IDEAS home Printed from https://ideas.repec.org/p/btx/wpaper/1201.html
   My bibliography  Save this paper

Trends in UK BERD after the Introduction of R&D Tax Credits

Author

Listed:
  • Steve R. Bond

    () (Nuffield College, Department of Economics and Centre for Business Taxation, University of Oxford, UK, and Institute for Fiscal Studies.)

  • Irem Guceri

    () (St Peter?s College, Department of Economics and Centre for Business Taxation, University of Oxford)

Abstract

This paper documents the increase in R&D intensity in the UK manufacturing sector in the period following the introduction of R&D tax credits in 2000-02. This increase is broadly in line with that predicted by econometric studies of the impact of R&D tax credits, notably Bloom, Griffith and Van Reenen (2002). If anything, UK manufacturing R&D intensity has risen faster than their model predicts. The timing of this increase is not simply explained by trends in neighbouring economies, although one puzzle is that the increase is largely confined to high tech sub-sectors of manufacturing.

Suggested Citation

  • Steve R. Bond & Irem Guceri, 2012. "Trends in UK BERD after the Introduction of R&D Tax Credits," Working Papers 1201, Oxford University Centre for Business Taxation.
  • Handle: RePEc:btx:wpaper:1201
    as

    Download full text from publisher

    File URL: http://www.sbs.ox.ac.uk/sites/default/files/Business_Taxation/Docs/WP1201.pdf
    Download Restriction: no

    References listed on IDEAS

    as
    1. Bloom, Nick & Griffith, Rachel & Van Reenen, John, 2002. "Do R&D tax credits work? Evidence from a panel of countries 1979-1997," Journal of Public Economics, Elsevier, vol. 85(1), pages 1-31, July.
    2. Van Reenen, John, 1997. "Why has Britain had slower R&D growth?," Research Policy, Elsevier, vol. 26(4-5), pages 493-507, December.
    3. Jacques Mairesse & Benoît Mulkay, 2011. "Evaluation de l'Impact du Crédit Impot Recherche," Working Papers 2011-35, Center for Research in Economics and Statistics.
    4. Gavin Cameron, 1996. "On the measurement of real R&D: Divisia price indices for UK business enterprise R&D," Research Evaluation, Oxford University Press, vol. 6(3), pages 215-219, December.
    Full references (including those not matched with items on IDEAS)

    Citations

    Citations are extracted by the CitEc Project, subscribe to its RSS feed for this item.
    as


    Cited by:

    1. Paulo G. Correa & Irem Guceri, 2013. "Tax Incentives for Research and Development," World Bank Other Operational Studies 23659, The World Bank.
    2. Irem Guceri, 2015. "Tax incentives and R&D: an evaluation of the 2002 UK reform using micro data," Working Papers 1511, Oxford University Centre for Business Taxation.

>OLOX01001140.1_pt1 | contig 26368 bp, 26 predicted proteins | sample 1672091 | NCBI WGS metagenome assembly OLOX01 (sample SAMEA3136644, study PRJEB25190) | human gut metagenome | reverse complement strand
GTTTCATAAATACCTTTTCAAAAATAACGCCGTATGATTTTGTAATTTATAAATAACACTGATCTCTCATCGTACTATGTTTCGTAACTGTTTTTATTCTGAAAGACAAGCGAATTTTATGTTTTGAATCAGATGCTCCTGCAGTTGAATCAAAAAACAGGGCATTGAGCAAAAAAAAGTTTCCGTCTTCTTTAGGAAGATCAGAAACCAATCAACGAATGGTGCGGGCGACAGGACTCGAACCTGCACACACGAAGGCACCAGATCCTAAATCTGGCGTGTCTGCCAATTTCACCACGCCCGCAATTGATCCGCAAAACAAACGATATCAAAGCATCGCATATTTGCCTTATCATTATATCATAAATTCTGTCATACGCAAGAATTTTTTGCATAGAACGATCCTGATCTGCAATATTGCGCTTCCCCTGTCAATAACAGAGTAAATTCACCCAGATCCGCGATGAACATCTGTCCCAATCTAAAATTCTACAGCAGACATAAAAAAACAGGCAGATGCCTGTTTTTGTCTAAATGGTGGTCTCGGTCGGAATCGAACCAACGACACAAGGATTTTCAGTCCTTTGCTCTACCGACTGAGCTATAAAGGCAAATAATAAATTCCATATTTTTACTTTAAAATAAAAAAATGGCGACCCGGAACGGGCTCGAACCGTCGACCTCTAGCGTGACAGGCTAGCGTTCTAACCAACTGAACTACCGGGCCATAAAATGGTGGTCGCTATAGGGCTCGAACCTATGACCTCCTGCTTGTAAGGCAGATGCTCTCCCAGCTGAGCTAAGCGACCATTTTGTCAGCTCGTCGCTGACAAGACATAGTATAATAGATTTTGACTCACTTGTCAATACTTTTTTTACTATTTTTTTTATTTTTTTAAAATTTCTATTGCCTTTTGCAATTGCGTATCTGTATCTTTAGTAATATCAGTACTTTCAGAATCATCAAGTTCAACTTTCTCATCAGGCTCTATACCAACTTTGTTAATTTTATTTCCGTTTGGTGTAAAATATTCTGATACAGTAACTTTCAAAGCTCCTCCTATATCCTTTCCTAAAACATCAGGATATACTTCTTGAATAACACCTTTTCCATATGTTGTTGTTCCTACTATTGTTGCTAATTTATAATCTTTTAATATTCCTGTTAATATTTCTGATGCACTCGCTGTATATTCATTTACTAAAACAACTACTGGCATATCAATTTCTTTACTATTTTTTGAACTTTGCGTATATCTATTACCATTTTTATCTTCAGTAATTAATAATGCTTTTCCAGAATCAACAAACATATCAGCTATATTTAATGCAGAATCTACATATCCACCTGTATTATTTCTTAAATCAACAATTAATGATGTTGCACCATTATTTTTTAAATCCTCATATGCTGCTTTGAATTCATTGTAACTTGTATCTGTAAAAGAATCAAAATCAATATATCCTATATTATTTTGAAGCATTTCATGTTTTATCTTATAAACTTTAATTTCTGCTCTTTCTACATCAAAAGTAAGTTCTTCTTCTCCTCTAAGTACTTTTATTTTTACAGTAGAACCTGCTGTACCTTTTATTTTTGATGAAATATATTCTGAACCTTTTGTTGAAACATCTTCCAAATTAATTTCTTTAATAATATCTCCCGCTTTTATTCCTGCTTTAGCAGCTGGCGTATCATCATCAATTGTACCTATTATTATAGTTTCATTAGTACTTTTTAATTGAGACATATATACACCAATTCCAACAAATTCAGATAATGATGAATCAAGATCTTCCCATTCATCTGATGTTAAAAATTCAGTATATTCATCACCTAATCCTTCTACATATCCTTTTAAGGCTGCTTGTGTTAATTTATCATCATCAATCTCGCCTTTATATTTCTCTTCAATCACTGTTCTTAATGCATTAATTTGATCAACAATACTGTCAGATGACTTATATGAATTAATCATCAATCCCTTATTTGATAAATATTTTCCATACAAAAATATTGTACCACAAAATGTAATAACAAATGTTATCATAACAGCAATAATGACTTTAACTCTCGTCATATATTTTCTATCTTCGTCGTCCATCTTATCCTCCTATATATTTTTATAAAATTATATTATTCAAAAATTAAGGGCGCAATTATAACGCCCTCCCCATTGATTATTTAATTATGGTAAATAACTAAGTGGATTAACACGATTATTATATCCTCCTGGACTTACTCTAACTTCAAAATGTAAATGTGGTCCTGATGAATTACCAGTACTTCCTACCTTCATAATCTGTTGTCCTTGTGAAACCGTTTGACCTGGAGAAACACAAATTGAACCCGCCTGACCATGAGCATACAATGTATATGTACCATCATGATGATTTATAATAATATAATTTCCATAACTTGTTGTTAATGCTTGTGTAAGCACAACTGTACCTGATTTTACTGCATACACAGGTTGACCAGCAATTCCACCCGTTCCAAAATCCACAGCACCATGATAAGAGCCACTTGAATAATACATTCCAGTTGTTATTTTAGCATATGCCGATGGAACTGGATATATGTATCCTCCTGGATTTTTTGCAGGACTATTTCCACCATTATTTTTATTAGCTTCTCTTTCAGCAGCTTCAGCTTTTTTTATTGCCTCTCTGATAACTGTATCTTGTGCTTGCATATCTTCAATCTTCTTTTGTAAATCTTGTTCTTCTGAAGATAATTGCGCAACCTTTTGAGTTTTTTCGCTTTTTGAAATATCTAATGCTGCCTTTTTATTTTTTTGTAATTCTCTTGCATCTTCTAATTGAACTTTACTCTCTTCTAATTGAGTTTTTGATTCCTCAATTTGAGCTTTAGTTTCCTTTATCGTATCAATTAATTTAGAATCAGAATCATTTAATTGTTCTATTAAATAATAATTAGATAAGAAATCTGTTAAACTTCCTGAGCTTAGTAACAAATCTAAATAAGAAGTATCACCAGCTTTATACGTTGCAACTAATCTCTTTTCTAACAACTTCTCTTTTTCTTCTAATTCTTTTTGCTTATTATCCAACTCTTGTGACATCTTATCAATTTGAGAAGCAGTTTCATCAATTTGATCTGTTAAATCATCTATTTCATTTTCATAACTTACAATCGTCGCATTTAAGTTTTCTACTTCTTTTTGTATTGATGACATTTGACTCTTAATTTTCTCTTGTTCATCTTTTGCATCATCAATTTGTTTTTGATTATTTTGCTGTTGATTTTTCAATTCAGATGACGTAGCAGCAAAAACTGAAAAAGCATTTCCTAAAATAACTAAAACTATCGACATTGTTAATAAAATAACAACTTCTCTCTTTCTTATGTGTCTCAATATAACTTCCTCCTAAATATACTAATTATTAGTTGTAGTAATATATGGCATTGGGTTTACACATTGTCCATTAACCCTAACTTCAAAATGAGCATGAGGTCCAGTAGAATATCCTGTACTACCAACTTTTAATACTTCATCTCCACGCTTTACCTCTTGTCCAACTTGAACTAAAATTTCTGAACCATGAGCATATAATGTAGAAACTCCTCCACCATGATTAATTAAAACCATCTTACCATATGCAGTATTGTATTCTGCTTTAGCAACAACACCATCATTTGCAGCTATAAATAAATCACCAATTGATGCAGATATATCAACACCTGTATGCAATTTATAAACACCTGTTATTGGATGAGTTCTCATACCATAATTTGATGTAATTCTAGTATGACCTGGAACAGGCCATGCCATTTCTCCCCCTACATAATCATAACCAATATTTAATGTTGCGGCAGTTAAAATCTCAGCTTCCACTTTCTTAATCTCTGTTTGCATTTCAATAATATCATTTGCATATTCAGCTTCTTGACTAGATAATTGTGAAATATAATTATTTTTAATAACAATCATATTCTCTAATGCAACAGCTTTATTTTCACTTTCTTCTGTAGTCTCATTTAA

3. Antoine Dechezleprêtre & Elias Einiö & Ralf Martin & Kieu-Trang Nguyen & John Van Reenen, 2016. "Do Tax Incentives for Research Increase Firm Innovation? An RD Design for R&D," CEP Discussion Papers dp1413, Centre for Economic Performance, LSE.
    4. Ugur, Mehmet & Trushin, Eshref & Solomon, Edna & Guidi, Francesco, 2016. "R&D and productivity in OECD firms and industries: A hierarchical meta-regression analysis," Research Policy, Elsevier, vol. 45(10), pages 2069-2086.
    5. Nicholas Crafts, 2013. "Returning to Growth: Policy Lessons from History," Fiscal Studies, Institute for Fiscal Studies, vol. 34(2), pages 255-282, June.
    6. Isabel Busom & Beatriz Corchuelo & Ester Martínez-Ros, 2017. "Participation inertia in R&D tax incentive and subsidy programs," Small Business Economics, Springer, vol. 48(1), pages 153-177, January.
    7. Brown, James R. & Martinsson, Gustav & Petersen, Bruce C., 2017. "What promotes R&D? Comparative evidence from around the world," Research Policy, Elsevier, vol. 46(2), pages 447-462.

    More about this item

    Keywords

    R&D; tax credits;

    JEL classification:

    • H25 - Public Economics - - Taxation, Subsidies, and Revenue - - - Business Taxes and Subsidies
    • O31 - Economic Development, Innovation, Technological Change, and Growth - - Innovation; Research and Development; Technological Change; Intellectual Property Rights - - - Innovation and Invention: Processes and Incentives

    NEP fields

    This paper has been announced in the following NEP Reports:

    Statistics

    Access and download statistics

    Corrections

    All material on this site has been provided by the respective publishers and authors. You can help correct errors and omissions. When requesting a correction, please mention this item's handle: RePEc:btx:wpaper:1201. See general information about how to correct material in RePEc.

    For technical questions regarding this item, or to correct its authors, title, abstract, bibliographic or download information, contact: (Dongxian Guo). General contact details of provider: http://edirc.repec.org/data/sbsoxuk.html .

    If you have authored this item and are not yet registered with RePEc, we encourage you to do it here. This allows to link your profile to this item. It also allows you to accept potential citations to this item that we are uncertain about.

    If CitEc recognized a reference but did not link an item in RePEc to it, you can help with this form .

    If you know of missing items citing this one, you can help us creating those links by adding the relevant references in the same way as above, for each refering item. If you are a registered author of this item, you may also want to check the "citations" tab in your RePEc Author Service profile, as there may be some citations waiting for confirmation.

    Please note that corrections may take a couple of weeks to filter through the various RePEc services.

    IDEAS is a RePEc service hosted by the Research Division of the Federal Reserve Bank of St. Louis . RePEc uses bibliographic data supplied by the respective publishers.